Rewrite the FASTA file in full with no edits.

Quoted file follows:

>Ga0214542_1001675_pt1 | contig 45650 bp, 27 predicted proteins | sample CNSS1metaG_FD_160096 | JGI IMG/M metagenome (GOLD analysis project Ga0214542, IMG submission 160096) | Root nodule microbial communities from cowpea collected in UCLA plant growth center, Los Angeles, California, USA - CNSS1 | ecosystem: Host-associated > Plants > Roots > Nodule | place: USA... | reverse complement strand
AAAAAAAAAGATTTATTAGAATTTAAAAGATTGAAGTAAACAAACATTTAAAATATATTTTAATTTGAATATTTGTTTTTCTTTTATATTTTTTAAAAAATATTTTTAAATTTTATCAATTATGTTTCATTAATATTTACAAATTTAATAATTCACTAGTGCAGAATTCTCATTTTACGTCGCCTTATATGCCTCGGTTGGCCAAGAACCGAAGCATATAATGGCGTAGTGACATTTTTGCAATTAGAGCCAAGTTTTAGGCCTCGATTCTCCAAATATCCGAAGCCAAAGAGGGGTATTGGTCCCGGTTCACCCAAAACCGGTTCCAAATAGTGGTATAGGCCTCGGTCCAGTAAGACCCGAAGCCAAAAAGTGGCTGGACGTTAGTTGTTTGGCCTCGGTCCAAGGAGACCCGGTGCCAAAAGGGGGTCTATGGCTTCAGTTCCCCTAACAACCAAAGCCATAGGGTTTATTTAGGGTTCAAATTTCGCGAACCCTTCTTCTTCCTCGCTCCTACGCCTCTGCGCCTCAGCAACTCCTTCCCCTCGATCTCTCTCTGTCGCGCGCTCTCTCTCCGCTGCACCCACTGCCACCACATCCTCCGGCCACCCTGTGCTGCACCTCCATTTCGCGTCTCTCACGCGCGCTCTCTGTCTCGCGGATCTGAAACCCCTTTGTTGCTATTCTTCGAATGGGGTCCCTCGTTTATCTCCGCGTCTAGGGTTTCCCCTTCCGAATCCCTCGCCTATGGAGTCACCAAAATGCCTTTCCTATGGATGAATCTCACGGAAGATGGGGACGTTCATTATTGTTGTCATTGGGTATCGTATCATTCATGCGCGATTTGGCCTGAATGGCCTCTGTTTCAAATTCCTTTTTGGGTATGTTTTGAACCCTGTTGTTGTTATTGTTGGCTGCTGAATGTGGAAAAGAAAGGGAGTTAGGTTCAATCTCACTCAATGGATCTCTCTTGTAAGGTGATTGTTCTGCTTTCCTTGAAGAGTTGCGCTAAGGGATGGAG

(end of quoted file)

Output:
>Ga0214542_1001675_pt1 | contig 45650 bp, 27 predicted proteins | sample CNSS1metaG_FD_160096 | JGI IMG/M metagenome (GOLD analysis project Ga0214542, IMG submission 160096) | Root nodule microbial communities from cowpea collected in UCLA plant growth center, Los Angeles, California, USA - CNSS1 | ecosystem: Host-associated > Plants > Roots > Nodule | place: USA... | reverse complement strand
AAAAAAAAAGATTTATTAGAATTTAAAAGATTGAAGTAAACAAACATTTAAAATATATTTTAATTTGAATATTTGTTTTTCTTTTATATTTTTTAAAAAATATTTTTAAATTTTATCAATTATGTTTCATTAATATTTACAAATTTAATAATTCACTAGTGCAGAATTCTCATTTTACGTCGCCTTATATGCCTCGGTTGGCCAAGAACCGAAGCATATAATGGCGTAGTGACATTTTTGCAATTAGAGCCAAGTTTTAGGCCTCGATTCTCCAAATATCCGAAGCCAAAGAGGGGTATTGGTCCCGGTTCACCCAAAACCGGTTCCAAATAGTGGTATAGGCCTCGGTCCAGTAAGACCCGAAGCCAAAAAGTGGCTGGACGTTAGTTGTTTGGCCTCGGTCCAAGGAGACCCGGTGCCAAAAGGGGGTCTATGGCTTCAGTTCCCCTAACAACCAAAGCCATAGGGTTTATTTAGGGTTCAAATTTCGCGAACCCTTCTTCTTCCTCGCTCCTACGCCTCTGCGCCTCAGCAACTCCTTCCCCTCGATCTCTCTCTGTCGCGCGCTCTCTCTCCGCTGCACCCACTGCCACCACATCCTCCGGCCACCCTGTGCTGCACCTCCATTTCGCGTCTCTCACGCGCGCTCTCTGTCTCGCGGATCTGAAACCCCTTTGTTGCTATTCTTCGAATGGGGTCCCTCGTTTATCTCCGCGTCTAGGGTTTCCCCTTCCGAATCCCTCGCCTATGGAGTCACCAAAATGCCTTTCCTATGGATGAATCTCACGGAAGATGGGGACGTTCATTATTGTTGTCATTGGGTATCGTATCATTCATGCGCGATTTGGCCTGAATGGCCTCTGTTTCAAATTCCTTTTTGGGTATGTTTTGAACCCTGTTGTTGTTATTGTTGGCTGCTGAATGTGGAAAAGAAAGGGAGTTAGGTTCAATCTCACTCAATGGATCTCTCTTGTAAGGTGATTGTTCTGCTTTCCTTGAAGAGTTGCGCTAAGGGATGGAG